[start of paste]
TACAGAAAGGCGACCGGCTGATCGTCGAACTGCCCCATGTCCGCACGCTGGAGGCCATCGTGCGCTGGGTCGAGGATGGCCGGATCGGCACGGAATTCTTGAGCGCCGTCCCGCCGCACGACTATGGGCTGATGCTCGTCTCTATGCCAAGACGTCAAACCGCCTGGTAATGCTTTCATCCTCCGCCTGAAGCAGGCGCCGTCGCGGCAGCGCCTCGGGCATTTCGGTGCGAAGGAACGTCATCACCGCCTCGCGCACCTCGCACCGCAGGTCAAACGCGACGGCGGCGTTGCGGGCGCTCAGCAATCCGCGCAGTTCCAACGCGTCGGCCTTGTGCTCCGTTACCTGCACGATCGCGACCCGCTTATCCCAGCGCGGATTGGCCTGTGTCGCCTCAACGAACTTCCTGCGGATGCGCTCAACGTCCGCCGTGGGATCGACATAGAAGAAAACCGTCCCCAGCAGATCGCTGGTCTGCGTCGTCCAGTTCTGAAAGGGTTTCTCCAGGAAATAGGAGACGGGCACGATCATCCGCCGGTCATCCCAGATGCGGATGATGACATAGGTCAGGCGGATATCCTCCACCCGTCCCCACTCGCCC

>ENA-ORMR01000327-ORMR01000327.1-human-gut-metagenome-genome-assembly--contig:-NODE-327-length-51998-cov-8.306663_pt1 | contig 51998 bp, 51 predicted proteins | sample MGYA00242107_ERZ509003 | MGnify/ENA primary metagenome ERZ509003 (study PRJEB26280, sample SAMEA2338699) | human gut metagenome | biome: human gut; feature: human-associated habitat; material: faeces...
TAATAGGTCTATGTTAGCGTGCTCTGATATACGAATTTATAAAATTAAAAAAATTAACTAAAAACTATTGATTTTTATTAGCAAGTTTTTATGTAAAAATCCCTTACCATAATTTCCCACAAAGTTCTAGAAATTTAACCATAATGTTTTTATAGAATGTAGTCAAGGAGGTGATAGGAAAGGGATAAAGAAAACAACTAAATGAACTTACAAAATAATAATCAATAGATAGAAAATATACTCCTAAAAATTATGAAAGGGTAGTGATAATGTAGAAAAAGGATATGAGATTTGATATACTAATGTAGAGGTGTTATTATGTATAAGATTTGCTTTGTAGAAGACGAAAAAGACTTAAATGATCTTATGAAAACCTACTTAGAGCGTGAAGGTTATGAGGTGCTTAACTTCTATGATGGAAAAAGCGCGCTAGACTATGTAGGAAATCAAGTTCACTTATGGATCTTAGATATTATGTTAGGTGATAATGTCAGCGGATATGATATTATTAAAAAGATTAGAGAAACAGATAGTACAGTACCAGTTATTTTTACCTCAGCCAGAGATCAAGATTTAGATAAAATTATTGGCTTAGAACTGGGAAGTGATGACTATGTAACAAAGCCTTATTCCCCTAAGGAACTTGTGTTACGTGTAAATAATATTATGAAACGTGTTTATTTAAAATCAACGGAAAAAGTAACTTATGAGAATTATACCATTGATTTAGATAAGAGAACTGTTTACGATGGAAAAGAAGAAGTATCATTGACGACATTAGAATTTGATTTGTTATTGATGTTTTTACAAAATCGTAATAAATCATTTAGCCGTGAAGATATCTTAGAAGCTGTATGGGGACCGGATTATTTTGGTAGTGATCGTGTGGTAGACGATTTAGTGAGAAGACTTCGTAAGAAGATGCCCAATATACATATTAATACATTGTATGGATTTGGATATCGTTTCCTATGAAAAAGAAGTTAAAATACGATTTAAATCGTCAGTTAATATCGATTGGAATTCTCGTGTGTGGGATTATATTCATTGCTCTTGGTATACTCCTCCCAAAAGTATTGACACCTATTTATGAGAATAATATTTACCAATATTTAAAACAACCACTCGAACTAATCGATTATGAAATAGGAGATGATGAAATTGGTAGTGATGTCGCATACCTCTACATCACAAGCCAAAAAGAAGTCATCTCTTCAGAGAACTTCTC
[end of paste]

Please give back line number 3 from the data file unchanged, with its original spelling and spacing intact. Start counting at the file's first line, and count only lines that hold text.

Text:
TAATAGGTCTATGTTAGCGTGCTCTGATATACGAATTTATAAAATTAAAAAAATTAACTAAAAACTATTGATTTTTATTAGCAAGTTTTTATGTAAAAATCCCTTACCATAATTTCCCACAAAGTTCTAGAAATTTAACCATAATGTTTTTATAGAATGTAGTCAAGGAGGTGATAGGAAAGGGATAAAGAAAACAACTAAATGAACTTACAAAATAATAATCAATAGATAGAAAATATACTCCTAAAAATTATGAAAGGGTAGTGATAATGTAGAAAAAGGATATGAGATTTGATATACTAATGTAGAGGTGTTATTATGTATAAGATTTGCTTTGTAGAAGACGAAAAAGACTTAAATGATCTTATGAAAACCTACTTAGAGCGTGAAGGTTATGAGGTGCTTAACTTCTATGATGGAAAAAGCGCGCTAGACTATGTAGGAAATCAAGTTCACTTATGGATCTTAGATATTATGTTAGGTGATAATGTCAGCGGATATGATATTATTAAAAAGATTAGAGAAACAGATAGTACAGTACCAGTTATTTTTACCTCAGCCAGAGATCAAGATTTAGATAAAATTATTGGCTTAGAACTGGGAAGTGATGACTATGTAACAAAGCCTTATTCCCCTAAGGAACTTGTGTTACGTGTAAATAATATTATGAAACGTGTTTATTTAAAATCAACGGAAAAAGTAACTTATGAGAATTATACCATTGATTTAGATAAGAGAACTGTTTACGATGGAAAAGAAGAAGTATCATTGACGACATTAGAATTTGATTTGTTATTGATGTTTTTACAAAATCGTAATAAATCATTTAGCCGTGAAGATATCTTAGAAGCTGTATGGGGACCGGATTATTTTGGTAGTGATCGTGTGGTAGACGATTTAGTGAGAAGACTTCGTAAGAAGATGCCCAATATACATATTAATACATTGTATGGATTTGGATATCGTTTCCTATGAAAAAGAAGTTAAAATACGATTTAAATCGTCAGTTAATATCGATTGGAATTCTCGTGTGTGGGATTATATTCATTGCTCTTGGTATACTCCTCCCAAAAGTATTGACACCTATTTATGAGAATAATATTTACCAATATTTAAAACAACCACTCGAACTAATCGATTATGAAATAGGAGATGATGAAATTGGTAGTGATGTCGCATACCTCTACATCACAAGCCAAAAAGAAGTCATCTCTTCAGAGAACTTCTC